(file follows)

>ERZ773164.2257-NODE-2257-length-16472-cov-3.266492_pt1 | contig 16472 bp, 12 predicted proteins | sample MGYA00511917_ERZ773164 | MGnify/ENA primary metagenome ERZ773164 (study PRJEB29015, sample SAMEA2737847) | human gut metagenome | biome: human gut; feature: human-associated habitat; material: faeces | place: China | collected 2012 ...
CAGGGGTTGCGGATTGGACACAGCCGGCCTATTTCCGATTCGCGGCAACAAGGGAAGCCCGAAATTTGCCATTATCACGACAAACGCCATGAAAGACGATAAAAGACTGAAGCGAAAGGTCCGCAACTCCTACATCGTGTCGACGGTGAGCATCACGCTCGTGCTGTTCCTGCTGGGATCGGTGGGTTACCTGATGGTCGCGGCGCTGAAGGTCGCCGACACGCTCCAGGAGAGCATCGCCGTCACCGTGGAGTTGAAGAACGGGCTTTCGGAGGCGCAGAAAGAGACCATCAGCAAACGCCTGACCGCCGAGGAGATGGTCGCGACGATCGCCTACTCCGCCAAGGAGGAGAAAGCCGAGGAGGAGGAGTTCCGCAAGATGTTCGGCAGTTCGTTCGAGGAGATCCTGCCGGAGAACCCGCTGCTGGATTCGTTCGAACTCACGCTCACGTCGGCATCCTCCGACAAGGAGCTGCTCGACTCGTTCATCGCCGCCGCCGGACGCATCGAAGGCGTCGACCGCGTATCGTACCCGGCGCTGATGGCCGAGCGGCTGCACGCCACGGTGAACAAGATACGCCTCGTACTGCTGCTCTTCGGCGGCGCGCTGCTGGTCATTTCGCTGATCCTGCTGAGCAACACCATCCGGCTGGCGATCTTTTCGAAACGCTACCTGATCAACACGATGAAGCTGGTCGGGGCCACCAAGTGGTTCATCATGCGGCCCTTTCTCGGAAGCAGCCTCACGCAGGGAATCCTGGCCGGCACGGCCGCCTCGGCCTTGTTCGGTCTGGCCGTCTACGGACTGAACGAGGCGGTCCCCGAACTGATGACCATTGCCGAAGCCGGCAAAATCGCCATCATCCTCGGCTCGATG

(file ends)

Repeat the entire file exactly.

>ERZ773164.2257-NODE-2257-length-16472-cov-3.266492_pt1 | contig 16472 bp, 12 predicted proteins | sample MGYA00511917_ERZ773164 | MGnify/ENA primary metagenome ERZ773164 (study PRJEB29015, sample SAMEA2737847) | human gut metagenome | biome: human gut; feature: human-associated habitat; material: faeces | place: China | collected 2012 ...
CAGGGGTTGCGGATTGGACACAGCCGGCCTATTTCCGATTCGCGGCAACAAGGGAAGCCCGAAATTTGCCATTATCACGACAAACGCCATGAAAGACGATAAAAGACTGAAGCGAAAGGTCCGCAACTCCTACATCGTGTCGACGGTGAGCATCACGCTCGTGCTGTTCCTGCTGGGATCGGTGGGTTACCTGATGGTCGCGGCGCTGAAGGTCGCCGACACGCTCCAGGAGAGCATCGCCGTCACCGTGGAGTTGAAGAACGGGCTTTCGGAGGCGCAGAAAGAGACCATCAGCAAACGCCTGACCGCCGAGGAGATGGTCGCGACGATCGCCTACTCCGCCAAGGAGGAGAAAGCCGAGGAGGAGGAGTTCCGCAAGATGTTCGGCAGTTCGTTCGAGGAGATCCTGCCGGAGAACCCGCTGCTGGATTCGTTCGAACTCACGCTCACGTCGGCATCCTCCGACAAGGAGCTGCTCGACTCGTTCATCGCCGCCGCCGGACGCATCGAAGGCGTCGACCGCGTATCGTACCCGGCGCTGATGGCCGAGCGGCTGCACGCCACGGTGAACAAGATACGCCTCGTACTGCTGCTCTTCGGCGGCGCGCTGCTGGTCATTTCGCTGATCCTGCTGAGCAACACCATCCGGCTGGCGATCTTTTCGAAACGCTACCTGATCAACACGATGAAGCTGGTCGGGGCCACCAAGTGGTTCATCATGCGGCCCTTTCTCGGAAGCAGCCTCACGCAGGGAATCCTGGCCGGCACGGCCGCCTCGGCCTTGTTCGGTCTGGCCGTCTACGGACTGAACGAGGCGGTCCCCGAACTGATGACCATTGCCGAAGCCGGCAAAATCGCCATCATCCTCGGCTCGATG